In this, the 10-year anniversary of the legalization of slot machines in Italy, the movement has so far not proved to be the jackpot many were hoping for.

Some economists predicted the liberating laws would inject the fledgling Italian economy with some much-needed growth hormones. Instead, many have noticed a trend in the opposite direction: a recession-trodden nation that has spiraled further downward as owners of the machines fatten their wallets at the desperate hands of the lower class while gambling addictions and unemployment rates spike.

The result has been a nation divided by the issue. Opponents of slot machines, which carry a presence in more than half the coffee bars throughout the country, cite some staggering statistics that include a 691% increase from 2005 to 2010 in the number of Italians who sought professional help for gambling.

Gaming officials counter the argument by stating Italy’s addiction numbers remain on par with those of the rest of the European countries.

This epidemic of gambling addiction is further hurting families already mired in the depths of the recession. People who are low on their means often seek out a quick score. A 2012 study conducted by the Catholic social service group CEIS found that 47% of the country’s poor and 66% of the unemployed were known gamblers.

A gambling problem is widely believed to stretch beyond the bank account and into broader social issues such as depression, domestic violence, drug and alcohol abuse and broken homes.

Proponents of the machines begin with the 10 billion euros in annual tax revenue for the government and extend to the owners of the coffee shops who are bathing in the additional income.

It has taken Italy just 10 years to establish its place as the largest gambling market in Europe and the fourth largest in the world, trailing only the United States, Japan and Macau. While there are legal casinos in Italy, the majority of slot machines reside in coffee and tobacco shops, bingo parlors and even pharmacies.

The prevalence of slot machines also extends to the online world. Its roots formed in 2006, when Gioco Digitale launched Italy’s first web-based poker and bingo rooms. Shortly thereafter, the company extended its reach to virtual slot machines and table games. In terms of the slots, they have embraced the cinematic approach, which brings forth vibrant animations and, more often than not, pop culture references (including Ferris Bueller’s Day Off and A Nightmare on Elm Street).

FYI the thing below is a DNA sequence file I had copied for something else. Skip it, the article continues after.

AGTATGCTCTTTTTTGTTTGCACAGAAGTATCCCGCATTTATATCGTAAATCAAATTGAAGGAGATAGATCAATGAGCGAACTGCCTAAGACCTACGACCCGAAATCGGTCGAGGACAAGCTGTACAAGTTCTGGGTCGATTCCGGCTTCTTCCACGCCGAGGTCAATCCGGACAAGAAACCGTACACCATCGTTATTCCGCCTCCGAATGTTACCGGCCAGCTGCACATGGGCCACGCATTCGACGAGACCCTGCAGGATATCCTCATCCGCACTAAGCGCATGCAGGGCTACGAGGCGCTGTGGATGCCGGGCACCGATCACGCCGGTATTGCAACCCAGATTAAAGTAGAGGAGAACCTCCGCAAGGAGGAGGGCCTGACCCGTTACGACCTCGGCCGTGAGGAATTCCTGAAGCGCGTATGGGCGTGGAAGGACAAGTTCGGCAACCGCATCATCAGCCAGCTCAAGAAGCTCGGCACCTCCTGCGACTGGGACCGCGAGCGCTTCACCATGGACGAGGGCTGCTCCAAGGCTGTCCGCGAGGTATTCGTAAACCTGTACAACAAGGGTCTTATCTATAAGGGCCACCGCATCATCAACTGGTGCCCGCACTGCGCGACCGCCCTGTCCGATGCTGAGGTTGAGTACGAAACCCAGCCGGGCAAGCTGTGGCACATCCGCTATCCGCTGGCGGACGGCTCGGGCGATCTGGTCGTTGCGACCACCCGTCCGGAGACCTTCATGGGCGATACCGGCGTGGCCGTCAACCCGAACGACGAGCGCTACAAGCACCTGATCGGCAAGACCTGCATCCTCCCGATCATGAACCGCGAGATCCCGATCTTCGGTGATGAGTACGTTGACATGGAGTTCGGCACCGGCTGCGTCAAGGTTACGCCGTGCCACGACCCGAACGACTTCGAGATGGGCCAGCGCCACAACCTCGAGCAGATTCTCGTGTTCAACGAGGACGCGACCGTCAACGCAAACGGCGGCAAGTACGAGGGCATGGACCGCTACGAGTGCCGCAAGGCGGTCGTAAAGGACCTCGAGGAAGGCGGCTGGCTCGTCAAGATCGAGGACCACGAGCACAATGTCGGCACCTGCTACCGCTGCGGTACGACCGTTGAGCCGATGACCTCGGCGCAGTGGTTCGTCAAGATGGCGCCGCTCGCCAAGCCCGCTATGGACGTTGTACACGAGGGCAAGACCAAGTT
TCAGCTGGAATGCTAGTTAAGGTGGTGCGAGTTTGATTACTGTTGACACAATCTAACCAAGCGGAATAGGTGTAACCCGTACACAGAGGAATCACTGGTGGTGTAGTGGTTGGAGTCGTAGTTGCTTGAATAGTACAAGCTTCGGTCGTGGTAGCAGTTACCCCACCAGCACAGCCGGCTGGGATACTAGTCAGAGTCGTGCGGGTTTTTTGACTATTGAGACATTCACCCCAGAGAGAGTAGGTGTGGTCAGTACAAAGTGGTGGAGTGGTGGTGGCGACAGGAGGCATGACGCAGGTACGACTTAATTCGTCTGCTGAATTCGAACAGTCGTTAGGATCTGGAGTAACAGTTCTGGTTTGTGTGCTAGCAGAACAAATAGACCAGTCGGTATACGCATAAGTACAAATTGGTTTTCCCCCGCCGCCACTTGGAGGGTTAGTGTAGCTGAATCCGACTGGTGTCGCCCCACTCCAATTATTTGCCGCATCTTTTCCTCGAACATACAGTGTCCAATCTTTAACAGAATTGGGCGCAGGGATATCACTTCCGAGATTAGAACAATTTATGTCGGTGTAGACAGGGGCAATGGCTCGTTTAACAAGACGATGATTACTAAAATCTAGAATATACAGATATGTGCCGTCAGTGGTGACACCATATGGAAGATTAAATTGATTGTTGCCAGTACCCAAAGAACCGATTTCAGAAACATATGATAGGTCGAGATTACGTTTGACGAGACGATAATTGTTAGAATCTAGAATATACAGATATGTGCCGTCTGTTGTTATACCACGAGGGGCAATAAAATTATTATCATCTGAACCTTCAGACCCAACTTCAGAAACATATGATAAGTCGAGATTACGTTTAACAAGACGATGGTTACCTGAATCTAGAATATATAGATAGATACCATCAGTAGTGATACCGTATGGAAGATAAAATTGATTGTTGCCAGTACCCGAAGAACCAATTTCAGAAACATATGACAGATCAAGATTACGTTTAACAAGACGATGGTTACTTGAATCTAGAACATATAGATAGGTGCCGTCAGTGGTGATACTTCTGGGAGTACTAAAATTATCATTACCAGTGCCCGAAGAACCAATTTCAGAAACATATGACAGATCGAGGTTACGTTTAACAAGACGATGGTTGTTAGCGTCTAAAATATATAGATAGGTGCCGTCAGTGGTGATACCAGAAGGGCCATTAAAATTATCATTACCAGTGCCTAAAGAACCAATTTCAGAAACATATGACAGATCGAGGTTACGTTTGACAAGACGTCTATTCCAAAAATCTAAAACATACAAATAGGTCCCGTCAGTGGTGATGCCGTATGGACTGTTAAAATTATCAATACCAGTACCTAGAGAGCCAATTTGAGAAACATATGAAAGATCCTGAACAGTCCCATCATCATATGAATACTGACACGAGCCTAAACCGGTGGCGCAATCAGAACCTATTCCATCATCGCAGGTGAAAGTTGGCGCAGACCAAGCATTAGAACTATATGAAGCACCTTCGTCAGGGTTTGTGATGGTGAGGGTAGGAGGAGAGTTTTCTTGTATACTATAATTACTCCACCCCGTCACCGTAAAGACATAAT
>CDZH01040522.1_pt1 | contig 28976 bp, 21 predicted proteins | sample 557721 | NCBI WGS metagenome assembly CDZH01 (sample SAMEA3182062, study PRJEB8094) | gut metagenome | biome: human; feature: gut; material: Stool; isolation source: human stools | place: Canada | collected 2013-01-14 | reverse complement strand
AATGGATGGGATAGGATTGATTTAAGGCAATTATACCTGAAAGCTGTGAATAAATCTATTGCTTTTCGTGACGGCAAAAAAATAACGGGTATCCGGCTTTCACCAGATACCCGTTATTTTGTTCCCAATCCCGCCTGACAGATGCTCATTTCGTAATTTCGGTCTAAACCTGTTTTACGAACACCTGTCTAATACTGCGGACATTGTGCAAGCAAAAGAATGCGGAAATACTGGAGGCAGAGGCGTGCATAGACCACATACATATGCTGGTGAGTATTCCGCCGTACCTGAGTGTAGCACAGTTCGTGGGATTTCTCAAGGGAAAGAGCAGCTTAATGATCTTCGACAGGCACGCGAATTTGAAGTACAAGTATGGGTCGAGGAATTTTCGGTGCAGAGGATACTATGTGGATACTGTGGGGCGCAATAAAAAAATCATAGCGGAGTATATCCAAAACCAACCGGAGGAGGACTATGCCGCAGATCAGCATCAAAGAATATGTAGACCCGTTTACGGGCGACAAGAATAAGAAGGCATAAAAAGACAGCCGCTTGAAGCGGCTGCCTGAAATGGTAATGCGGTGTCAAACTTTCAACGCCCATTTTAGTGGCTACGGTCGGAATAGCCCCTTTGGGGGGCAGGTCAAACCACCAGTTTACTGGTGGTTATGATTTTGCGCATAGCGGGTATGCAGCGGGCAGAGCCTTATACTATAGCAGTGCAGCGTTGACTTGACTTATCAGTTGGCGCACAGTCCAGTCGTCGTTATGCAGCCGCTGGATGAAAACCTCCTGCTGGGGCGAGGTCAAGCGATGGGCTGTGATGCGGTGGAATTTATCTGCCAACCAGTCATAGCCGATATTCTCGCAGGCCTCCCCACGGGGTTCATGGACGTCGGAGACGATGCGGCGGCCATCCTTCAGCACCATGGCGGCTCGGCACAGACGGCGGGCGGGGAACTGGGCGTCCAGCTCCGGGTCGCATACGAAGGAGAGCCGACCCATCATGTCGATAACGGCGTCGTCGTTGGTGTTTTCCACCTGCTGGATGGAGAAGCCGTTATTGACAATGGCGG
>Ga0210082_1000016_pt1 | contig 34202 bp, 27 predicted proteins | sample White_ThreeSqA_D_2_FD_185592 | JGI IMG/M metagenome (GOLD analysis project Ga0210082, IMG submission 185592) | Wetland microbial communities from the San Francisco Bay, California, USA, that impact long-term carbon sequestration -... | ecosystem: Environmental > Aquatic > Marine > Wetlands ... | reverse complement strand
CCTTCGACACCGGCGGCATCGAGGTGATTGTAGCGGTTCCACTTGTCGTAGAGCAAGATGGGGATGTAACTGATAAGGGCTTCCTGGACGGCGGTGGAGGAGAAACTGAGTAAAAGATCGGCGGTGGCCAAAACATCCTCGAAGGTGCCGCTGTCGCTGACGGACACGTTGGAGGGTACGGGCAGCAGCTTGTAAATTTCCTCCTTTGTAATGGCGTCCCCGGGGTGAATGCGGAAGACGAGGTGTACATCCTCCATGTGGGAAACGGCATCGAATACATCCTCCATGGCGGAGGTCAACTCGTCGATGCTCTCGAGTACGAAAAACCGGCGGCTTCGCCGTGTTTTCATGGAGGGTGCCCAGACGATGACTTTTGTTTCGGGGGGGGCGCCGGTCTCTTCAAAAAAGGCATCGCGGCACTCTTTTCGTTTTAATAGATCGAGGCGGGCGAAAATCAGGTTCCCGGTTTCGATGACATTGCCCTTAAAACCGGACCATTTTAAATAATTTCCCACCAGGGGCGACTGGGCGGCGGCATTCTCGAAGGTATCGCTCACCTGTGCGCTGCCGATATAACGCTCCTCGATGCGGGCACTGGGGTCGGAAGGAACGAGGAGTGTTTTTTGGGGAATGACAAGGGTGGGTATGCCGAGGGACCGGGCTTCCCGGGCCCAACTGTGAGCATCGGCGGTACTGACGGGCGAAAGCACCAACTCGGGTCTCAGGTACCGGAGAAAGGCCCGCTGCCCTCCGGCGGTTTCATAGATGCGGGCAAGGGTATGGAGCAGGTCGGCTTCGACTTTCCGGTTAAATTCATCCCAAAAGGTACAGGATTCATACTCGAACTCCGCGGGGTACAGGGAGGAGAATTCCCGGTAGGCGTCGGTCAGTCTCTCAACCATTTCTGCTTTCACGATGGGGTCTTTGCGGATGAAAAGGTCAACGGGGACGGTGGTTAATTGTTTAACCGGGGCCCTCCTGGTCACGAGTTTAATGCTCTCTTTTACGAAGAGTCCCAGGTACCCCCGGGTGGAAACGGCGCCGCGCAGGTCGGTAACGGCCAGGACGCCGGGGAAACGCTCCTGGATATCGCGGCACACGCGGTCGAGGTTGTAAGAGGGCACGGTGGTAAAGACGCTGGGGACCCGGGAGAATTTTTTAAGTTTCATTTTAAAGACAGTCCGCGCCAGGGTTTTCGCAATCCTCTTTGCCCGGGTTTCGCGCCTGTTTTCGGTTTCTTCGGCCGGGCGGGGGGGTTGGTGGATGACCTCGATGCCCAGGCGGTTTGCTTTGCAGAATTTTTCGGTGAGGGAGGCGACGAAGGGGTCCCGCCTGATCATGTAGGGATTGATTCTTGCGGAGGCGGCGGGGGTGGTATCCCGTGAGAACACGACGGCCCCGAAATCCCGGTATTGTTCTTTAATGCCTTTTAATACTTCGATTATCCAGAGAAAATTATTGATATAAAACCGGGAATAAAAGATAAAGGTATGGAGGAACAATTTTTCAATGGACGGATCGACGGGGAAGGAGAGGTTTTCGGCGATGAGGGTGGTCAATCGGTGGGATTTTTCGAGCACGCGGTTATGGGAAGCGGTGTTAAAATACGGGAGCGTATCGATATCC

Italians pumped around 4 billion euros into gambling in 2004, a number that now hovers around 100 billion annually. Italians are also saving less, under 2,000 euros per year, or less than half what they were saving ten years ago.

Another dimension created by the legalization of the machines is the introduction of illegal slot machines—or those which do not carry a AAMS license—which are easily disguised among the estimated half-million legal machines. Many argue this has further opened the door for the mafia to expand an illegal gambling enterprise that has been in place for generations.

The mafia has even invested in legal machines and have used the gaming industry to launder billions of euros earned through activities such as drug and weapon trafficking, prostitution and racketeering.

Italian citizens are not going down without a fight though. Anti-slot machine groups are taking action and even Pope Francis has backed the opposition of slot machines.

A decade after legalization, Italy now finds itself in a Catch-22 with regard to slot machine reform. Because the machines generate so much tax revenue, the country has come to rely on the machines and many worry what the effects would be on an already struggling economy if that money suddenly disappeared. Another worry is that the re-criminalization of slot machines would jumpstart the black market and criminal activity.

Ten years ago, Italy took a gamble and pulled the lever on slot machines.

The nation is still waiting for that payout.

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